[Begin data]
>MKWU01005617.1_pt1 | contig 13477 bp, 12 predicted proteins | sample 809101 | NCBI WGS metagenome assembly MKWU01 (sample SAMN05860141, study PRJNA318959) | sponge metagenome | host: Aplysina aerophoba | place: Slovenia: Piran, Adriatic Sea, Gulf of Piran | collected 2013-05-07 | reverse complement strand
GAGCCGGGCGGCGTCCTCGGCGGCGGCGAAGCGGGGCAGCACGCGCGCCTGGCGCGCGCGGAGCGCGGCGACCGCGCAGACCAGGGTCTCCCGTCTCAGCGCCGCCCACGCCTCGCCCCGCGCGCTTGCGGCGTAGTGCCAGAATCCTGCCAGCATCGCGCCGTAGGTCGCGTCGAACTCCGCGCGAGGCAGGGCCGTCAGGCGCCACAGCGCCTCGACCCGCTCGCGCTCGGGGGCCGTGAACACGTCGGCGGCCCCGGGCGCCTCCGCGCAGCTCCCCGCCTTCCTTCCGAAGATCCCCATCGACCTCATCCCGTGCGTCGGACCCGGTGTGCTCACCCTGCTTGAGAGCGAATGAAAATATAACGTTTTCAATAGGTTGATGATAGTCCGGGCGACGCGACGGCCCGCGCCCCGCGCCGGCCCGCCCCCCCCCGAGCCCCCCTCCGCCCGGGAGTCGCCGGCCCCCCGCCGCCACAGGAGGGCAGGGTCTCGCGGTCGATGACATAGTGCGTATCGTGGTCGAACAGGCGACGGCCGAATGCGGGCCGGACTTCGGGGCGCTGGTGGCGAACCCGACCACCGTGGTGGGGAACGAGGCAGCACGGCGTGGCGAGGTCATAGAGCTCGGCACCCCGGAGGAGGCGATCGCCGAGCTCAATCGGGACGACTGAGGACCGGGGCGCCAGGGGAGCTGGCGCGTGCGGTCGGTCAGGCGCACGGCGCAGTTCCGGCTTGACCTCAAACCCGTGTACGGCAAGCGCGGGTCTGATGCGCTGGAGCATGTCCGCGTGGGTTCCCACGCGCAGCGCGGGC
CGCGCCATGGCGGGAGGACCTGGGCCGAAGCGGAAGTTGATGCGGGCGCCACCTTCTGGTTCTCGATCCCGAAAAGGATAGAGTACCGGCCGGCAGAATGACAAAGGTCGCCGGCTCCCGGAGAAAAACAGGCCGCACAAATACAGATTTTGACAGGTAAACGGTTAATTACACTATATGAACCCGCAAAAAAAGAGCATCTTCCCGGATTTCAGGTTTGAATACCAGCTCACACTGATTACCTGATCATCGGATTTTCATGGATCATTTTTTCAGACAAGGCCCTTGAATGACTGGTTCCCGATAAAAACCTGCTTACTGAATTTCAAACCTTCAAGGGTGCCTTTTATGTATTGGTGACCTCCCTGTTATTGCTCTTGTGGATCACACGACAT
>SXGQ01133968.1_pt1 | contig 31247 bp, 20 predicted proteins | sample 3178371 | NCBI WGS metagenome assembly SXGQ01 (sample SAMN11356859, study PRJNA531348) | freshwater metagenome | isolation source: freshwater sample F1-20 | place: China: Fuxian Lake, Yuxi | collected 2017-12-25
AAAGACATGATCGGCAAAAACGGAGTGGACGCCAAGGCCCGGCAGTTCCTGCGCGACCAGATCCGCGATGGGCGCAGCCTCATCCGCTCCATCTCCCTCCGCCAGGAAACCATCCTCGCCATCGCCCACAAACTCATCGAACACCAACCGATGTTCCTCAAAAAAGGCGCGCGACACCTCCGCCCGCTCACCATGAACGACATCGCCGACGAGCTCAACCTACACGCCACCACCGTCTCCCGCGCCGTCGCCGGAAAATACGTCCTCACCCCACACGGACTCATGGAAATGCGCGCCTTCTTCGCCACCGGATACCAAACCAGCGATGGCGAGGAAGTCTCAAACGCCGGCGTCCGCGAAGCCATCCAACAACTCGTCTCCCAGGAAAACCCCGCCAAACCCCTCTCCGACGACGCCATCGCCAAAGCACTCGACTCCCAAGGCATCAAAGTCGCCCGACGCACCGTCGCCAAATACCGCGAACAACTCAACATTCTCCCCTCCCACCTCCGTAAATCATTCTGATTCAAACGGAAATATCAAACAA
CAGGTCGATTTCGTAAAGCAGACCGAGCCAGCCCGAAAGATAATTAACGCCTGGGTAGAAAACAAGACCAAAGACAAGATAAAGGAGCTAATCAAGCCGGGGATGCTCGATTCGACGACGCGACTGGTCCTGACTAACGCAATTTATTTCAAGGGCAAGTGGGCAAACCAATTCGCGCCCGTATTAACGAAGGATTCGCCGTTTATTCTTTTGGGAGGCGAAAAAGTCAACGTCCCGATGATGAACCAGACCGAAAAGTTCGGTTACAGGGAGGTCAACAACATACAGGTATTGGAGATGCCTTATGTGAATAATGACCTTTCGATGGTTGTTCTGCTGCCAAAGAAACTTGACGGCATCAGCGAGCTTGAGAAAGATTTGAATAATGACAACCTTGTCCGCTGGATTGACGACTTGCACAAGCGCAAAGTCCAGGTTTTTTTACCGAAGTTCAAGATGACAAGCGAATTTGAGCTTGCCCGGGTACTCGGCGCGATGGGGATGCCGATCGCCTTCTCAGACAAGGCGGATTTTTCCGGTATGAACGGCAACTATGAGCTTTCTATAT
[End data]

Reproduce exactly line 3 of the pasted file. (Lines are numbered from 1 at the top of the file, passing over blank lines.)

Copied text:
CGCGCCATGGCGGGAGGACCTGGGCCGAAGCGGAAGTTGATGCGGGCGCCACCTTCTGGTTCTCGATCCCGAAAAGGATAGAGTACCGGCCGGCAGAATGACAAAGGTCGCCGGCTCCCGGAGAAAAACAGGCCGCACAAATACAGATTTTGACAGGTAAACGGTTAATTACACTATATGAACCCGCAAAAAAAGAGCATCTTCCCGGATTTCAGGTTTGAATACCAGCTCACACTGATTACCTGATCATCGGATTTTCATGGATCATTTTTTCAGACAAGGCCCTTGAATGACTGGTTCCCGATAAAAACCTGCTTACTGAATTTCAAACCTTCAAGGGTGCCTTTTATGTATTGGTGACCTCCCTGTTATTGCTCTTGTGGATCACACGACAT